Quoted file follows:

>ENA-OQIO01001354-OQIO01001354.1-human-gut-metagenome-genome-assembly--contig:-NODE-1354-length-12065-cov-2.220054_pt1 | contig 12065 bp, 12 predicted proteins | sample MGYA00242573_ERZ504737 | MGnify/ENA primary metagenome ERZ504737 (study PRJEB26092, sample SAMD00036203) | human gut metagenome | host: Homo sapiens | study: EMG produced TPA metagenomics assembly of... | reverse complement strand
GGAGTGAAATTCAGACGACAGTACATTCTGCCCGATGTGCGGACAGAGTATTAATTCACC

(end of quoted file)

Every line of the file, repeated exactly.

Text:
>ENA-OQIO01001354-OQIO01001354.1-human-gut-metagenome-genome-assembly--contig:-NODE-1354-length-12065-cov-2.220054_pt1 | contig 12065 bp, 12 predicted proteins | sample MGYA00242573_ERZ504737 | MGnify/ENA primary metagenome ERZ504737 (study PRJEB26092, sample SAMD00036203) | human gut metagenome | host: Homo sapiens | study: EMG produced TPA metagenomics assembly of... | reverse complement strand
GGAGTGAAATTCAGACGACAGTACATTCTGCCCGATGTGCGGACAGAGTATTAATTCACC